On March 26, three weeks before the income tax filing deadline, the Internal Revenue Service issued its annual "Dirty Dozen" list of tax scams that range from identity theft to fraud perpetrated by tax preparers.
But let's not be too critical.
It just shows that procrastinators exist on both sides of the annual tax-filing equation. And procrastinating taxpayers still have four days to get their returns in the mail before the midnight Monday deadline.
The Dirty Dozen, which the IRS compiles every year, lists a variety of scams that crooks use to separate taxpayers from their money. The IRS said many of the scams peak during filing season as people prepare their tax returns.
Procrastinators may be more susceptible to being victimized by them, especially during the numbers-crunching days leading up to April 15.
Acting IRS commissioner Steve Miller said in a statement that the Dirty Dozen list shows that scams come in many forms during filing season. He warned taxpayers not to let a scam artist steal from them or talk them into doing something they will regret.
He said the IRS has increased its efforts to protect taxpayers "from a wide range of schemes" and is "moving aggressively to combat identity theft and refund fraud."
Here's the 2013 Dirty Dozen:
Identity theft; phishing; return preparer fraud; hiding income offshore; "free money" from the IRS and tax scams involving Social Security; impersonation of charitable organizations; false/inflated income and expenses; false Form 1099 refund claims; frivolous arguments; falsely claiming zero wages; disguised corporate ownership; misuse of trusts.
Let's consider identity theft, the No. 1 problem the agency faces.
Mr. Miller said identity theft has become a multibillion dollar business for crooks. They use the names, Social Security numbers or other personal information of their victims to file a tax return and claim a refund fraudulently.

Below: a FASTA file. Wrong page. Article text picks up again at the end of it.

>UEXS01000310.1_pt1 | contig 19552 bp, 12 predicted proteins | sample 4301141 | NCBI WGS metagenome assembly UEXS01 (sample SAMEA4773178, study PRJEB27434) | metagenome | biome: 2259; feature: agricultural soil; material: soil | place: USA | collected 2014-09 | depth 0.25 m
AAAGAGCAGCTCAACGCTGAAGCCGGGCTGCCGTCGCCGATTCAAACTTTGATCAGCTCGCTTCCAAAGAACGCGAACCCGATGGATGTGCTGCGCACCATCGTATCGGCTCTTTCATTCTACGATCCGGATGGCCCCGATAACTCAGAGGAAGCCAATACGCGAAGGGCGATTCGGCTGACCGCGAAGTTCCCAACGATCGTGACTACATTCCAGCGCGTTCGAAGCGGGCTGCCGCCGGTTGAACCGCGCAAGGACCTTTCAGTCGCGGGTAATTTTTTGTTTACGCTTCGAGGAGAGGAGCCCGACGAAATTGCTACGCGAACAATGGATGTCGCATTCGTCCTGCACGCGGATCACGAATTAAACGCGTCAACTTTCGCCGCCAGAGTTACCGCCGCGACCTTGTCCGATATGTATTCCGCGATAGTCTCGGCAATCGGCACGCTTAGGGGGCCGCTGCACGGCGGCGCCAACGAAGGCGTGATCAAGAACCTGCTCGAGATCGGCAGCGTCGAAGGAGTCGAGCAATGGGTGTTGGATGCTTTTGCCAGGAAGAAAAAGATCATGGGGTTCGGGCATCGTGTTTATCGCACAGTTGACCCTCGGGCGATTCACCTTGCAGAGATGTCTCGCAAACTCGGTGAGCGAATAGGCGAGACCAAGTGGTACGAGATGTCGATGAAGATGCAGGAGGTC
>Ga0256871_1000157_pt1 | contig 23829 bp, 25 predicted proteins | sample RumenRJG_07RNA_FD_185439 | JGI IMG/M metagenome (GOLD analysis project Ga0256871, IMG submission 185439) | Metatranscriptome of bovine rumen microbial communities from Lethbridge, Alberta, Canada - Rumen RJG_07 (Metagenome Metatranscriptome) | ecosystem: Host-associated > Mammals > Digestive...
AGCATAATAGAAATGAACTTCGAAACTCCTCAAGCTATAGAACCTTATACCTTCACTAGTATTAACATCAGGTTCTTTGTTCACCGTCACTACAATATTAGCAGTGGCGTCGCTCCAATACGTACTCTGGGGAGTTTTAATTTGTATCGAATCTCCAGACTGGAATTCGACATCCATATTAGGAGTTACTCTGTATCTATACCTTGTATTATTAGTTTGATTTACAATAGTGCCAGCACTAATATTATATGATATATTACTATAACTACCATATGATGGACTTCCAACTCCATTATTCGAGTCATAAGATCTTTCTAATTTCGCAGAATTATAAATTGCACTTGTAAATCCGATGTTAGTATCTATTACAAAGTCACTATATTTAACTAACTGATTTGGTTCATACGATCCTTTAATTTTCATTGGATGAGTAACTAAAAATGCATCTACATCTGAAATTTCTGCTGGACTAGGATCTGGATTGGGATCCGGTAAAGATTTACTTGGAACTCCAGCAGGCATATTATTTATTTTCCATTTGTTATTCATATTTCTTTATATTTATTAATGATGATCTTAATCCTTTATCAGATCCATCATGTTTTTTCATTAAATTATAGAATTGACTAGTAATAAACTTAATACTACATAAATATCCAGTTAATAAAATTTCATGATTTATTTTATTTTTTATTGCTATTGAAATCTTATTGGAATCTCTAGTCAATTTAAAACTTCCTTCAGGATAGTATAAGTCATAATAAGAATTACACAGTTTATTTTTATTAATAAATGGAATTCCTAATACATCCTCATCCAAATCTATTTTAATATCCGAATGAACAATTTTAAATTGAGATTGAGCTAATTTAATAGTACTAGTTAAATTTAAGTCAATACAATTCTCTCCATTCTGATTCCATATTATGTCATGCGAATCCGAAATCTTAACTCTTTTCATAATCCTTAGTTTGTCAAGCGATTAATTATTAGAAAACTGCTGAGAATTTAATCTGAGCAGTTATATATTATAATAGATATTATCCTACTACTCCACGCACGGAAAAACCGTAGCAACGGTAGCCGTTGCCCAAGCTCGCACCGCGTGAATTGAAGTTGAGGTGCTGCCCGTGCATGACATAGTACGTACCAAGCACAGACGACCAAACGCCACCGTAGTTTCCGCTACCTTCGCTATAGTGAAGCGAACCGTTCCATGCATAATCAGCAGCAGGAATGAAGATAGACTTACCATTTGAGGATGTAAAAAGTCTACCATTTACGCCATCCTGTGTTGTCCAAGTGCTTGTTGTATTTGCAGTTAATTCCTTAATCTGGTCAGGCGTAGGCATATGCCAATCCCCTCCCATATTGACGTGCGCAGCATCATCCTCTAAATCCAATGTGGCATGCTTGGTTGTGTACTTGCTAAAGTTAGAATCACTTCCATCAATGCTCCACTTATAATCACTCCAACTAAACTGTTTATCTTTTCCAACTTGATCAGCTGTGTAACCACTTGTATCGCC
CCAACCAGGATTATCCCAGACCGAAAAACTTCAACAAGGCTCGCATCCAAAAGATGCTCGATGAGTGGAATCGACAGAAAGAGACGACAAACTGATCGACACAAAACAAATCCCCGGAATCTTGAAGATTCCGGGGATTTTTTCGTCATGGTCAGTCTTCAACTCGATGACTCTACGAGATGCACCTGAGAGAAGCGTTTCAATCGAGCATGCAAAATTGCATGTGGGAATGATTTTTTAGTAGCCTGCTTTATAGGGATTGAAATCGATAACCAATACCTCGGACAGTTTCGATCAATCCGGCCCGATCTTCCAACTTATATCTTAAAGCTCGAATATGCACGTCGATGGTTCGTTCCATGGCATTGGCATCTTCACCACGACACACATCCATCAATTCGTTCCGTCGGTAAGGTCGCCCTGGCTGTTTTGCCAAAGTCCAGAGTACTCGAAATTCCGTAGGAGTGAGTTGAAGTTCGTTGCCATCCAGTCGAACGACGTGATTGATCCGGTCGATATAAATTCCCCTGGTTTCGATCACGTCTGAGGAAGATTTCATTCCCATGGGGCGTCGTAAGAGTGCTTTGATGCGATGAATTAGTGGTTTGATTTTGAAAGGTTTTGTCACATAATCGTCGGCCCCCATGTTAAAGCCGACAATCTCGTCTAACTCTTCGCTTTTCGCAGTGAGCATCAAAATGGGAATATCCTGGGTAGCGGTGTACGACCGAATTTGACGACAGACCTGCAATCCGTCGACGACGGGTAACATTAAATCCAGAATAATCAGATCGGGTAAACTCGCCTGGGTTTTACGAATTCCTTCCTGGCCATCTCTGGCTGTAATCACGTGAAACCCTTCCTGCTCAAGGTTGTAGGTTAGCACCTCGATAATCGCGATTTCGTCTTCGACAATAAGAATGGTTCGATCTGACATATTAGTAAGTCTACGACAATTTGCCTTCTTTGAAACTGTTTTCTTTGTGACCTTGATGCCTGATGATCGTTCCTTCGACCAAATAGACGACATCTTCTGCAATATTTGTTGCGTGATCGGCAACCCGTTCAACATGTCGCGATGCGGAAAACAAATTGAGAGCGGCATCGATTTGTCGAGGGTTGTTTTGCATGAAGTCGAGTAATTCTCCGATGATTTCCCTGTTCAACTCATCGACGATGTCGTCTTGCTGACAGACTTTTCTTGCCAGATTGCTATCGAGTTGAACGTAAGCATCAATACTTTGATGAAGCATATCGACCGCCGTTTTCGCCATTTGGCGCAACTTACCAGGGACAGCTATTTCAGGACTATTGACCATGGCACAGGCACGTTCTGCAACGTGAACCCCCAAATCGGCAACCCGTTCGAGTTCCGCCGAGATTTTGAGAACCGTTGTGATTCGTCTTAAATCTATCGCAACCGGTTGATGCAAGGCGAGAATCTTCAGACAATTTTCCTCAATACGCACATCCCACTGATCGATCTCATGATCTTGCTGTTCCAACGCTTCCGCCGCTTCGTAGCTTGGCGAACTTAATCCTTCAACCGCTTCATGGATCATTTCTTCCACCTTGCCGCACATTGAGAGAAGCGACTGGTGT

Crooks make up wages and withholding information, claim a few deductions and tax credits to generate a larger refund, file the phony tax returns electronically (thus avoiding the need for a paper W2 form) and then wait for the refund to be deposited electronically into their bank accounts.
Some accounts opened by crooks received more than 300 refunds each from the IRS, according to J. Russell George, the treasury inspector general for tax administration. He testified in May before the House Ways and Means Committee.
Mr. Miller said his agency is fighting back.
He said the IRS conducted a successful coast-to-coast identity theft enforcement sweep in January that led to 298 indictments, informations, complaints and arrests. He said the agency filed 2,400 enforcement actions against identity thieves last year.
"The criminal investigation unit has devoted more than 500,000 staff hours to fighting this issue," he said.
He also said there has been "a significant increase in the number and quality of identity theft screening filters that catch fraudulent tax returns before refunds are issued." The IRS also is working with more than 130 financial institutions to identity these scams and prevent refunds from getting to the crooks.
"We know identity theft is a frustrating and complex process for victims," Mr. Miller added. He said the IRS has 3,000 employees working on such cases - more than twice the number from 2011- and has trained 35,000 employees to help taxpayers with identity theft problems.
"Taxpayers who believe they are at risk of identity theft due to lost or stolen personal information should contact the IRS immediately so the agency can take action to secure their tax account," he said.
The toll-free number for the agency's Identity Protection Specialized Unit is 1-800-908-4490. A special section on www.IRS.gov provides YouTube videos, tips for taxpayers and an assistance guide.
The agency also is issuing Identity Protection Personal Information Numbers (IP PINS) to victims that identify them as the rightful filer of their returns. The IRS said it has issued IP PINS this year to more than 770,000 taxpayers who have been victimized by identity theft.
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